Small Pox – and currently I’m working on a variant that shows more of the virus situated in the context of the host environment…and wondering whether I ought to be thinking of each image in this way rather than mixing the two up in the manner I have to date.  Of course this goes to the very heart of this project…namely am I prepared to simply use these core images as a jumping off point for what are essentially non-representational pictures or do I wish to have that referent visible as it were in the finally presented work?  This in itself is yet another question as in the first instance these are things that many potential audience members wouldn’t recognise, secondly they are only recognisable from the images that the electron microscope reveals (we cannot ‘see’ these things directly) and thirdly my rather rough and ready ‘translations’ (that include wholesale mucking about with colour – that in itself is an arbitrary decision of their original creators) inevitably lose something in the process.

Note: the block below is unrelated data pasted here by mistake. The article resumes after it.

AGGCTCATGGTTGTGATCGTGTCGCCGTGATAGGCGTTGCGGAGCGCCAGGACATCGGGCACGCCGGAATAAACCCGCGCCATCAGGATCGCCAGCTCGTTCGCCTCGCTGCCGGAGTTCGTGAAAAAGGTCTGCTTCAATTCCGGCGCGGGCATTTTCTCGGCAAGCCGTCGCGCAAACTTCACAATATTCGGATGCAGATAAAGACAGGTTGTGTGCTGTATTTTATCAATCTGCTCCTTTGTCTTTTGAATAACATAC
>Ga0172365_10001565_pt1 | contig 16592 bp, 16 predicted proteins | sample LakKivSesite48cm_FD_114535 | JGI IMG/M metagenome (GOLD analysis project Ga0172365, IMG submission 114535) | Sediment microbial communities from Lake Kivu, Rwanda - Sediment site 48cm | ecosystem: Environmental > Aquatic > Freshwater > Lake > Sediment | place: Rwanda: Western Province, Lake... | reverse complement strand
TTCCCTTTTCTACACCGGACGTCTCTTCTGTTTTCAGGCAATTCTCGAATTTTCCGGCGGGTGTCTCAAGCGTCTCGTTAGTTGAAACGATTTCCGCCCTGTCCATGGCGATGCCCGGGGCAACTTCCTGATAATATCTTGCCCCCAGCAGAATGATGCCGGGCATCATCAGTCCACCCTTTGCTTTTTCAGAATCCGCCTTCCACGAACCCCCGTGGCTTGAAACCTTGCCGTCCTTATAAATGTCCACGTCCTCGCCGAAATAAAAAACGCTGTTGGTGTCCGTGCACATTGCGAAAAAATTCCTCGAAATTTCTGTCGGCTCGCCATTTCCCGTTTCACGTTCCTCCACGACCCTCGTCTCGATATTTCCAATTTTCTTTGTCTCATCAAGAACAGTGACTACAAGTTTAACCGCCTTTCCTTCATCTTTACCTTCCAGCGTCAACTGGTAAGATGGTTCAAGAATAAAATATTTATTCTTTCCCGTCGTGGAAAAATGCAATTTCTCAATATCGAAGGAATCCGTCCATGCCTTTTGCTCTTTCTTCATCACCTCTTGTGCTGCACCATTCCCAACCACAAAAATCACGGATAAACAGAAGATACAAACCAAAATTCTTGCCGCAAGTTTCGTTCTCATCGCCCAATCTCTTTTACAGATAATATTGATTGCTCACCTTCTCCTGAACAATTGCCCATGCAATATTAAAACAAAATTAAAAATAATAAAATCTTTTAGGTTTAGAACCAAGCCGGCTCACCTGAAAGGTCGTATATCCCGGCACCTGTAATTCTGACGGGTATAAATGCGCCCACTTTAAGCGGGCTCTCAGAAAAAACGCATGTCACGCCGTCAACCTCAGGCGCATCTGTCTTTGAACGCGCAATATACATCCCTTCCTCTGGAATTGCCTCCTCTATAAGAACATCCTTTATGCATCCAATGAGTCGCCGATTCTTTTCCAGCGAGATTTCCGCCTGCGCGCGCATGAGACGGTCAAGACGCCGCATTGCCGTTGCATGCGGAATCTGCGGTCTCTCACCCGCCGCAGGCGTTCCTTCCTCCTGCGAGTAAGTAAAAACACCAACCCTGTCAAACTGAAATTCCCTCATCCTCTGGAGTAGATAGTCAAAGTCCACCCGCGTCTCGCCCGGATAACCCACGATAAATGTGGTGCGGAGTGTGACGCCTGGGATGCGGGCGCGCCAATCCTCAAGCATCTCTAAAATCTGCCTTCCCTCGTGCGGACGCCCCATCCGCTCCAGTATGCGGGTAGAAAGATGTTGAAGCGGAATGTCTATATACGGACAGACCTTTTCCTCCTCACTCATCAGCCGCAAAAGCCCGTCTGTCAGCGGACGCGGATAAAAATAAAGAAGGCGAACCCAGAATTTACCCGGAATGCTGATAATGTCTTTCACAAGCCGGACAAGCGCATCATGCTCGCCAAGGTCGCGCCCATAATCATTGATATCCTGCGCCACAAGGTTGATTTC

Do I need to resolve these issues at all?  Does it matter to anyone other than me…perhaps more importantly will it make any difference to the outcome of the exhibition that I’m aiming towards.  I envisage some 16 pictures comprising the display on the long wall of the gallery – 8 circular and 8 ovals – arranged in a irregular formation.  So a further consideration is the way in which the group will hang together and what the look may be.  And maybe that brings me back to my initial question here.  Perhaps the idea of either the single or isolated group of each virus (exemplified by the Small Pox above or say the HIV canvas that I’ve made) ought to be contained within the circles and the virus within context (such as the Marburg canvas) ought to be ‘squashed’ onto the ovals.  One to ponder…for only a day or two though…as the first of the new aluminium supports is now primed and ready to go in the week ahead!